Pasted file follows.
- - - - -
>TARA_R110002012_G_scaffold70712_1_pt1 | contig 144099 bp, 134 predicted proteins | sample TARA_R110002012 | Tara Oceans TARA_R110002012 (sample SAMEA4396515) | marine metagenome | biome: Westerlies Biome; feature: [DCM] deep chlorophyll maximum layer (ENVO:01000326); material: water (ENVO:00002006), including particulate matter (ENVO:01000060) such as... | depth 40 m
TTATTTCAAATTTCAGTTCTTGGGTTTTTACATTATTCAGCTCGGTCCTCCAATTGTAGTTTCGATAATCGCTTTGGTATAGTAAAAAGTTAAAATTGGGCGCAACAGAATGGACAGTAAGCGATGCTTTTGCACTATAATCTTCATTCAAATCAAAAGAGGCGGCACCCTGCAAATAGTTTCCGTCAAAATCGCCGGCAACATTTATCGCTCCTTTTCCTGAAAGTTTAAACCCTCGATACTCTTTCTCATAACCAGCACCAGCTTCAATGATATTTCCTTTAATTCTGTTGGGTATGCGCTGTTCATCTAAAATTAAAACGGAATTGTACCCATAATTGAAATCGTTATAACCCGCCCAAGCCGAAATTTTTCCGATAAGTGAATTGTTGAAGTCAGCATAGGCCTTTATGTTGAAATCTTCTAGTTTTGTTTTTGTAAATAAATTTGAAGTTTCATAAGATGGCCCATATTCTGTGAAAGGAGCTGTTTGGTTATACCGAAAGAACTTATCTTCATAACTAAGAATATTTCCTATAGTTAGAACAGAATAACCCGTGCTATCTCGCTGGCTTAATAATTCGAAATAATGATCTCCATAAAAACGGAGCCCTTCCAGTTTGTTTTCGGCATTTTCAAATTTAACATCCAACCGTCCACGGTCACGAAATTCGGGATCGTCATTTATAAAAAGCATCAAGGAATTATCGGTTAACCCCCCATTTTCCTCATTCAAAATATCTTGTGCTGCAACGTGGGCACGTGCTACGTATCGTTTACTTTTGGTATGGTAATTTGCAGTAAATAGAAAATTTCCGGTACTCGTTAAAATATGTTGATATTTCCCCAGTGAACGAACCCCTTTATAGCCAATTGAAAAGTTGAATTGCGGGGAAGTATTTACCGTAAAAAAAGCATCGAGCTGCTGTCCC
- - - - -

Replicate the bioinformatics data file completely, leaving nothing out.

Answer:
>TARA_R110002012_G_scaffold70712_1_pt1 | contig 144099 bp, 134 predicted proteins | sample TARA_R110002012 | Tara Oceans TARA_R110002012 (sample SAMEA4396515) | marine metagenome | biome: Westerlies Biome; feature: [DCM] deep chlorophyll maximum layer (ENVO:01000326); material: water (ENVO:00002006), including particulate matter (ENVO:01000060) such as... | depth 40 m
TTATTTCAAATTTCAGTTCTTGGGTTTTTACATTATTCAGCTCGGTCCTCCAATTGTAGTTTCGATAATCGCTTTGGTATAGTAAAAAGTTAAAATTGGGCGCAACAGAATGGACAGTAAGCGATGCTTTTGCACTATAATCTTCATTCAAATCAAAAGAGGCGGCACCCTGCAAATAGTTTCCGTCAAAATCGCCGGCAACATTTATCGCTCCTTTTCCTGAAAGTTTAAACCCTCGATACTCTTTCTCATAACCAGCACCAGCTTCAATGATATTTCCTTTAATTCTGTTGGGTATGCGCTGTTCATCTAAAATTAAAACGGAATTGTACCCATAATTGAAATCGTTATAACCCGCCCAAGCCGAAATTTTTCCGATAAGTGAATTGTTGAAGTCAGCATAGGCCTTTATGTTGAAATCTTCTAGTTTTGTTTTTGTAAATAAATTTGAAGTTTCATAAGATGGCCCATATTCTGTGAAAGGAGCTGTTTGGTTATACCGAAAGAACTTATCTTCATAACTAAGAATATTTCCTATAGTTAGAACAGAATAACCCGTGCTATCTCGCTGGCTTAATAATTCGAAATAATGATCTCCATAAAAACGGAGCCCTTCCAGTTTGTTTTCGGCATTTTCAAATTTAACATCCAACCGTCCACGGTCACGAAATTCGGGATCGTCATTTATAAAAAGCATCAAGGAATTATCGGTTAACCCCCCATTTTCCTCATTCAAAATATCTTGTGCTGCAACGTGGGCACGTGCTACGTATCGTTTACTTTTGGTATGGTAATTTGCAGTAAATAGAAAATTTCCGGTACTCGTTAAAATATGTTGATATTTCCCCAGTGAACGAACCCCTTTATAGCCAATTGAAAAGTTGAATTGCGGGGAAGTATTTACCGTAAAAAAAGCATCGAGCTGCTGTCCC